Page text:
Why Is The University Still Here? | TechCrunch

New forms of online education like MOOCs lost both forms of primacy at once. By making them free, students had few incentives to not quit any time the course materials got boring or difficult. Without a physical presence, there weren’t the social peer effects of friends encouraging us to attend our classes on time, or shaming us about our poor performance.

These products often tried to emulate the feel of a course by forcing students to take them concurrently. The effect of that model, which Coursera particularly prioritized, appears on the surface to have been unsuccessful, while also reducing the convenience that should be the hallmark of online education.

Open education is absolutely needed – course materials should be distributed as widely as possible for as cheaply as possible. Knowledge deserves to be free. But that openness also makes it hard for these materials to gain primacy in the lives of their students when they are just sitting on the web like every other web page.

Source: Why Is The University Still Here? | TechCrunch

on a world with only 10 universities

Reading the post/transcript of Audrey Watters’ presentation from the OpenVA pre-conference, and something struck me.

Compare the predictions of two experts in their fields, extrapolating their personal visions forward a few decades:

“I think there is a world market for maybe 5 computers.”
— Thomas Watson, 1943

“In 50 years, there will be only 10 institutions in the world delivering higher education.”
Sebastian Thrun, 2012

I’m carrying 2 computers with me right now, and each one would have been considered high-end workstation-class devices only a few years go. I use several more, as does everyone else. Watson wasn’t wrong – his vision clearly led to giant computers run by governments and giant corporations. Time sharing systems meant monstrous computers would be tasked with jobs from many client organizations. In 1943, he couldn’t have possibly seen microprocessors and coprocessors and GPU-offloading and miniaturization of devices. Or the internet.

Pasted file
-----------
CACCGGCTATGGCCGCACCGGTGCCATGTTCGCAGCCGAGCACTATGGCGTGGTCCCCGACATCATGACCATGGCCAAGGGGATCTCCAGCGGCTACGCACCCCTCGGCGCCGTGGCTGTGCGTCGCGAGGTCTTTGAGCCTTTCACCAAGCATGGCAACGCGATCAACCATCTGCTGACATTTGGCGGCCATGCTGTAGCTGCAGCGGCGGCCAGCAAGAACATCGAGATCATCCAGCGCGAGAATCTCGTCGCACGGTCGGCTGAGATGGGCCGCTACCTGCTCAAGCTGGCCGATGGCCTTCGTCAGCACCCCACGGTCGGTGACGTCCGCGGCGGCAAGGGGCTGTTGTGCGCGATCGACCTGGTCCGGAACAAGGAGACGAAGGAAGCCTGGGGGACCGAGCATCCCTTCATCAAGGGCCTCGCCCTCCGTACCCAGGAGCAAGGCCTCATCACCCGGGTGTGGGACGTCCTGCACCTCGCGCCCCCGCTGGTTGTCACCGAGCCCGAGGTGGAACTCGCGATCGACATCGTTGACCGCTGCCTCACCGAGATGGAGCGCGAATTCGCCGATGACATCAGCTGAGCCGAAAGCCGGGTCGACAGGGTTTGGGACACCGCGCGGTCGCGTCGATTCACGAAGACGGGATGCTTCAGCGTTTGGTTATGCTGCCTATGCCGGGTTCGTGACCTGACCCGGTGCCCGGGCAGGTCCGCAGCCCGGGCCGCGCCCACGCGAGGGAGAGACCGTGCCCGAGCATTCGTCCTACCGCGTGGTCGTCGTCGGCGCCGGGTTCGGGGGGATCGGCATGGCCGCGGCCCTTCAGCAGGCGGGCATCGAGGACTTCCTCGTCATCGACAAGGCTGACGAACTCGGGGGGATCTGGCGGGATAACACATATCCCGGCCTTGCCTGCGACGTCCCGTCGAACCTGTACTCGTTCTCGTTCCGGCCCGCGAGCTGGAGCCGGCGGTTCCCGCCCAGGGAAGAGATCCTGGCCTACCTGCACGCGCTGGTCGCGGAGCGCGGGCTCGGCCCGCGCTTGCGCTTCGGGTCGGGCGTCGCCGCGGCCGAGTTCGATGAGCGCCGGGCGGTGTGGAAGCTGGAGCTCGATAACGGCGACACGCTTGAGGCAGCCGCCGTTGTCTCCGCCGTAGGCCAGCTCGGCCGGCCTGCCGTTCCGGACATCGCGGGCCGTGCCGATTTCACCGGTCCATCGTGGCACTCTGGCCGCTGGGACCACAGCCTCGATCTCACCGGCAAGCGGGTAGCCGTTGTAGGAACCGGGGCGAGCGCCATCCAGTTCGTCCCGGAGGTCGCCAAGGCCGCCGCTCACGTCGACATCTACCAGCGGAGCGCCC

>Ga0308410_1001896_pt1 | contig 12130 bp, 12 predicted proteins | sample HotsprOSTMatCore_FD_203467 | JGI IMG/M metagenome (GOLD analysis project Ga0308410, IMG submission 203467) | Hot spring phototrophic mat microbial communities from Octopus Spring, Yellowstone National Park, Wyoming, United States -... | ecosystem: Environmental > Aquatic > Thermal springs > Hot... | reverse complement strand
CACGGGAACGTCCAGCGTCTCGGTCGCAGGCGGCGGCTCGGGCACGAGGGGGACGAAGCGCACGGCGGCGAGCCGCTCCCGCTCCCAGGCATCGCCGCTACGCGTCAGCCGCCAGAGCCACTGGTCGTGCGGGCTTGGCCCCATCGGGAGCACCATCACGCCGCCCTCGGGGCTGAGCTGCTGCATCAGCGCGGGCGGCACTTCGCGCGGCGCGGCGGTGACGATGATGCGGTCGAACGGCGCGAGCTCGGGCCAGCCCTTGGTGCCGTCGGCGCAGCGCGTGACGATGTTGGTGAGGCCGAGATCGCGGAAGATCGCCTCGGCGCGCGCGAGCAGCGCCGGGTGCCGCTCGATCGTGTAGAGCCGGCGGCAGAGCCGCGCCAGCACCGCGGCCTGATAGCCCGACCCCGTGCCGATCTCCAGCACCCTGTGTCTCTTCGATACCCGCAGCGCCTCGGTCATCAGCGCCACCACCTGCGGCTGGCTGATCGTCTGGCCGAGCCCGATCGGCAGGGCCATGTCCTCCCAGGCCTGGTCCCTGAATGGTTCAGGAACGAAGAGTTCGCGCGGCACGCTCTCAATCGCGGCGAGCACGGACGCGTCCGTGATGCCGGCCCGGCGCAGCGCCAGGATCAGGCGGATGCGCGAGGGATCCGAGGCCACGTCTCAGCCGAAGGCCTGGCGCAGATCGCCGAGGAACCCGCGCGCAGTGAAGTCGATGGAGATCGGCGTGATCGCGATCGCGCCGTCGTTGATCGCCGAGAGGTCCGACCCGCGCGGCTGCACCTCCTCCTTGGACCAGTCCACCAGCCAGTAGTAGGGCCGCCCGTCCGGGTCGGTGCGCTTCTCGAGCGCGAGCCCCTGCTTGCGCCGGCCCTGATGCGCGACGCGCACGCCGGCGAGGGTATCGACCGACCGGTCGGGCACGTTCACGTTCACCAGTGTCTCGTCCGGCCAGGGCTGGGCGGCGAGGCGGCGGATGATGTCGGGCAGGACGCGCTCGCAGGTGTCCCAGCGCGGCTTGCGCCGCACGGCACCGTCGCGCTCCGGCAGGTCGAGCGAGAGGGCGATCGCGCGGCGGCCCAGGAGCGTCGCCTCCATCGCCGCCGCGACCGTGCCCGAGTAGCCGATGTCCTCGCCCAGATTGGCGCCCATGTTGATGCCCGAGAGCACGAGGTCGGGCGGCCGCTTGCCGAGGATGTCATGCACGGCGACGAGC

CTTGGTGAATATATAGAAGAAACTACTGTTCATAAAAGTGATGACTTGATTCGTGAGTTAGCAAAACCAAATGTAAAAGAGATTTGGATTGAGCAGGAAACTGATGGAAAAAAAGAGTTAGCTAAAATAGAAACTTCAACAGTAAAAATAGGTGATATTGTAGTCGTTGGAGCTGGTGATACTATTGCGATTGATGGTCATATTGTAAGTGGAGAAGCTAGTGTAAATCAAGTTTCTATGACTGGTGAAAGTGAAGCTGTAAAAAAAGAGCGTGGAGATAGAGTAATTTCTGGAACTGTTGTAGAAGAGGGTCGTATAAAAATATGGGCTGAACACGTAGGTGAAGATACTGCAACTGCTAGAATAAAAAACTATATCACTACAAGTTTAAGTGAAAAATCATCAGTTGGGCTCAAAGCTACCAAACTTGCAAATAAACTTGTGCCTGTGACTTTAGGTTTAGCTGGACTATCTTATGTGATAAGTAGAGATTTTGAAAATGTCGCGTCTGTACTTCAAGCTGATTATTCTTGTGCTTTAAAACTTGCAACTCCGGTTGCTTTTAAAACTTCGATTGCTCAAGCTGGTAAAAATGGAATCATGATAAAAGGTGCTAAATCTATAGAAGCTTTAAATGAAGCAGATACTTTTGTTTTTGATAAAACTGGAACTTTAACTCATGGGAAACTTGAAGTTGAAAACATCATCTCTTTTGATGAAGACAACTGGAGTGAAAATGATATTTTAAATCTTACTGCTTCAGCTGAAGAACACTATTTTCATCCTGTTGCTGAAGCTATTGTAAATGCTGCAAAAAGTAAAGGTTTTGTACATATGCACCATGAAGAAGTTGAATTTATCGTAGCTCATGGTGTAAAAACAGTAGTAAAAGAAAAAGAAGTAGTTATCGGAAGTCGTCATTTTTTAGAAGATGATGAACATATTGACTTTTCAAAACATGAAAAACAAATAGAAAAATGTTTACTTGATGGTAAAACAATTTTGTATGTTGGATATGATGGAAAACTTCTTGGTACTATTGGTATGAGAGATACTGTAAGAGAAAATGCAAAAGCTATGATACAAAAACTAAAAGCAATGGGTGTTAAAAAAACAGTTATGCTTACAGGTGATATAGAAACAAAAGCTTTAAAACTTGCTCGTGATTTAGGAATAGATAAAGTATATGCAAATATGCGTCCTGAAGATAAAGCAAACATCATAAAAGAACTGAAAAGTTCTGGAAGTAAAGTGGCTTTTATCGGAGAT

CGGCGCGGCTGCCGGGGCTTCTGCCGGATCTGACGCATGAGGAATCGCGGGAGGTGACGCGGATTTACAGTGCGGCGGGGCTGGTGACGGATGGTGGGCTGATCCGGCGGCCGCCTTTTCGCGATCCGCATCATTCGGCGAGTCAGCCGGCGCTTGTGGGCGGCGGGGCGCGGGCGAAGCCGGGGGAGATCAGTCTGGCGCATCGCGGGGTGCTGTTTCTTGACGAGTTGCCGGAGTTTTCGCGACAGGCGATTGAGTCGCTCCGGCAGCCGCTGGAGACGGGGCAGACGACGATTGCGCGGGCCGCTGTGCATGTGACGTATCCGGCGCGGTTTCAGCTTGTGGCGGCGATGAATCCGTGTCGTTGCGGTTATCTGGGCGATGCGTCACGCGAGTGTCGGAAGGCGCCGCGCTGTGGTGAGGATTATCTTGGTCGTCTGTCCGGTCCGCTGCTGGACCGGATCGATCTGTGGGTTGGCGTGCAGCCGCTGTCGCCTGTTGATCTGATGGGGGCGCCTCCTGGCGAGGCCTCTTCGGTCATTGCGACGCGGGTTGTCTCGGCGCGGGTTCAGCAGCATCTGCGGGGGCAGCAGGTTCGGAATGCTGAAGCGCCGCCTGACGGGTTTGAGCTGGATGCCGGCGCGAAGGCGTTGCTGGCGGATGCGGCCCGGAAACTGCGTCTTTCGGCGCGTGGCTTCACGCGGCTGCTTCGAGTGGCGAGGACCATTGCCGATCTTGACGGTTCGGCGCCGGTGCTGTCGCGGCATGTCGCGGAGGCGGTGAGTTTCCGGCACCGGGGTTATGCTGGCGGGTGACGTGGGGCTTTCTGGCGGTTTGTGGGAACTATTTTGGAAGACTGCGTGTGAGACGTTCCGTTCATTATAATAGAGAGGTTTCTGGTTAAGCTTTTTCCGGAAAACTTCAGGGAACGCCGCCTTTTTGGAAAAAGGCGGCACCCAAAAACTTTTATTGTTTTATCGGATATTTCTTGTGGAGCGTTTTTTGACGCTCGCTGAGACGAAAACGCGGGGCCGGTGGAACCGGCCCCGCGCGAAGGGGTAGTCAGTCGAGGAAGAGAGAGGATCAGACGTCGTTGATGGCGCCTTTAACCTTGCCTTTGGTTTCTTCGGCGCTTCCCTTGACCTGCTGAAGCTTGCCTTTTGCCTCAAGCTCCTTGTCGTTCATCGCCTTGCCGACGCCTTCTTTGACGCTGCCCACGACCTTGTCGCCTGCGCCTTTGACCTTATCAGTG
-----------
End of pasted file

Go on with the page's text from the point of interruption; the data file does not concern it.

I think Thrun believes he is correct. But his forecast is interesting because it points out his utter disregard for anything beyond content dissemination and the entrenchment of control in the hands of the few who are worthy of such a task.

I think Thrun is on the wrong track, though.

In my mind, Thrun’s model positions The Giant MOOCs as toxic, and diametrically opposed to the real and essential goals of education.

Sure, there will be consolidation. There will be new institutions, different institutions, and institutions that wither and/or die. I think that the proliferation of connections and of the ability for individuals to publish content, connect with others, and to access information means that there will essentially be “universities” for every one of us. 7 billion universities controlled by individuals, rather than just 10 uber-universities controlled by governments and giant corporations. Open education, competency-based badging, and portfolio-based accreditation would naturally lead in that direction.

Does that mean that traditional universities will go away? Absolutely not. I think they will remain essential, perhaps even moreso, but that their roles will shift. To what? I have no idea. But we will need to adapt and respond, and be able to enable and support learning and research that grows well outside the traditional boundaries of post-secondary institutions.